by Matthew Cheney
1. The first indication of my insanity: within the course of one hour I thought I was a woman, and then I thought I was a small metal cube, and then I thought I had engendered the universe.
2. Clearly, I have been spending too much time playing a computer game.
3. Another key to my insanity: I had created a computer game without having any knowledge of how to create a computer game. Friends have described me as one of the most technically inept people they’ve ever known, a man for whom the brewing of a cup of coffee is a monumental endeavor.
(My memory is too full of holes for me to explain any of
this. But I’ve got to try — I’ve got to grasp at something,
record a few impressions before they leave me, put down in
words what I barely know in reality—)
4. Reality is such an amusing word.
(Let’s try this again.)
1. Two hours ago, I was a woman. I had a woman’s body and I thought I had been a woman from the moment of my birth. My name was Clarissa Regen, I was thirty-nine years old, with a Ph.D. in linguistics (and a certain amount of infamy for a book I’d written challenging various truisms within the concept of generative grammar), and I was overwhelmed by a desire to kill myself, though I don’t remember why I wanted to do this.
2. After a few minutes of having been Clarissa Regen, I realized that I was not the person I’d thought I was, and that I was, in fact, a small metal cube with remarkable computational abilities. I had no name or clear identity, but I did have a strong memory of having spent at least ten million years collecting all sorts of data my current mind could neither explain nor comprehend, but which had something to do with what might awkwardly and imprecisely be called “time warps.”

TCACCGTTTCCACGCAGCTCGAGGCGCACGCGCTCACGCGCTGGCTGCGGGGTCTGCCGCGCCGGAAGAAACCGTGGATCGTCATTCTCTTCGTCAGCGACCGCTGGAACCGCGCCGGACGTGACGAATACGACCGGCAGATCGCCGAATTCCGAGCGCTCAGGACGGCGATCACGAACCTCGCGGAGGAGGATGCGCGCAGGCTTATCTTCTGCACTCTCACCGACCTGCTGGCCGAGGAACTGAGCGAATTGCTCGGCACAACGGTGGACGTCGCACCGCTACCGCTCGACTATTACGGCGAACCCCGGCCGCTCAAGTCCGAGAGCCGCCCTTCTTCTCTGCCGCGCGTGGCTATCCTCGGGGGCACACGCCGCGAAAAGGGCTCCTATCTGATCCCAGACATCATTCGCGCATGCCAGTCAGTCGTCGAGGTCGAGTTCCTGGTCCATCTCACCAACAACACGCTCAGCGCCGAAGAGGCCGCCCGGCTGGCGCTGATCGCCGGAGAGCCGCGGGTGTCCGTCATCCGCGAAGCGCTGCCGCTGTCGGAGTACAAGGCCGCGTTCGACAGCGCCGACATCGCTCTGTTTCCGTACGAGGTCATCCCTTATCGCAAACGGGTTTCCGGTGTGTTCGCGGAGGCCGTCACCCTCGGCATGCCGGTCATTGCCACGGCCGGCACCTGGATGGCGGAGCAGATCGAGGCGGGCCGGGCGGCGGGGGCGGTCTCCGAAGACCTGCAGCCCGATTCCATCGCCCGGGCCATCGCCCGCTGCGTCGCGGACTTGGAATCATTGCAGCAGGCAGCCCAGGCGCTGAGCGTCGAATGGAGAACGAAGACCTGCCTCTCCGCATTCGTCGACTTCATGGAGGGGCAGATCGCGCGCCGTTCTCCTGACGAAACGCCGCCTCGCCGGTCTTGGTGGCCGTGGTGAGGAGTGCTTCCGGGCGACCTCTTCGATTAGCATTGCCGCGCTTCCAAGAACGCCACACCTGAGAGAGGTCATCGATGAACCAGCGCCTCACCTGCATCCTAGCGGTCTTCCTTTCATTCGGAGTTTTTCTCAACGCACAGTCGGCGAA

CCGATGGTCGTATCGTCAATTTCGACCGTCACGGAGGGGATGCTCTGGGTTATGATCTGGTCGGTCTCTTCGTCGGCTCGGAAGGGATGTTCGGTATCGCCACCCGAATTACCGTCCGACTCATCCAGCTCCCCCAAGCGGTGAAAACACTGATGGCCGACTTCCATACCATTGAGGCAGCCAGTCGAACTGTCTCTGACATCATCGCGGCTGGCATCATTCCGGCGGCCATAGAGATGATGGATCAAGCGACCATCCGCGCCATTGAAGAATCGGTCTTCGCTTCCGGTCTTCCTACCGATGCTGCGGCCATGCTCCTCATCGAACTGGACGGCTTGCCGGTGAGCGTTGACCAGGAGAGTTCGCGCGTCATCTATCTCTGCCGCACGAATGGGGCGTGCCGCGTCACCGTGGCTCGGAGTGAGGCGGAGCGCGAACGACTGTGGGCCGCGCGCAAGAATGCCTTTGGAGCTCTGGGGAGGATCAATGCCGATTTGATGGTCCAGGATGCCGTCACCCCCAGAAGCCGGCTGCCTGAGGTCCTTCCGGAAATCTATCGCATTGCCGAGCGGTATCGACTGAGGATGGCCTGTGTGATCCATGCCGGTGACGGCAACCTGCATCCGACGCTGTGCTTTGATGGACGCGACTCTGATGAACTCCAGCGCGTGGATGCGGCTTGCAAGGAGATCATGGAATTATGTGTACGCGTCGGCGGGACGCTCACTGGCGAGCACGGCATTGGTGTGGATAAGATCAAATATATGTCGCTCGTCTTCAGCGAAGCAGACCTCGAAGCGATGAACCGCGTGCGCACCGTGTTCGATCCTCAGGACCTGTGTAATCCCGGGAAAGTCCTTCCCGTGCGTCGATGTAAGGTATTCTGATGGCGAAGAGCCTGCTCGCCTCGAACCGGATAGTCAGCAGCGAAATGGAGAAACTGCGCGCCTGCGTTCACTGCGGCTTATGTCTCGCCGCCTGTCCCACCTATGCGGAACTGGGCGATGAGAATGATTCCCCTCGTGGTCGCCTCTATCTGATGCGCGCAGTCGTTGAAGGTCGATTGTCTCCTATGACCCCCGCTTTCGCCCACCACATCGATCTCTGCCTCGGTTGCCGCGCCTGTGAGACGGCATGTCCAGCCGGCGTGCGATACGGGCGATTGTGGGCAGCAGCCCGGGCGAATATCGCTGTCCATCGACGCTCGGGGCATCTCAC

3. Soon after realizing I was a small metal cube without an identity, I realized that everything in the universe was my fault.
4. All of this is delusion, of course. I am not Clarissa Regen, nor a cube, nor anything remotely resembling, for lack of a better term, God.
1. My name is Morris Leachman and I am the fifty-nine-year-old proprietor of a frustratingly dusty and unorganized antiques shop in rural Vermont in the northeastern United States in the year
(Oh god what year is it?)
1. I am sitting in front of a computer that I do not remember buying, playing a computer game I know I designed and programmed, which allows me to travel back in time and affect any event I choose within the historical database(s) of the computer.
2. It’s a remarkable game, really. So far I’ve assassinated Hitler and Stalin, married my mother, pushed my grandfather off a cliff, and deposited money in a British bank two hundred years ago then collected it with compound interest. Recently, I’ve been trying to stump the game, to come up with esoteric and miniscule moments that it should know nothing about, such as the time when I was ten years old and lost the knife my grandfather had given me for my birthday.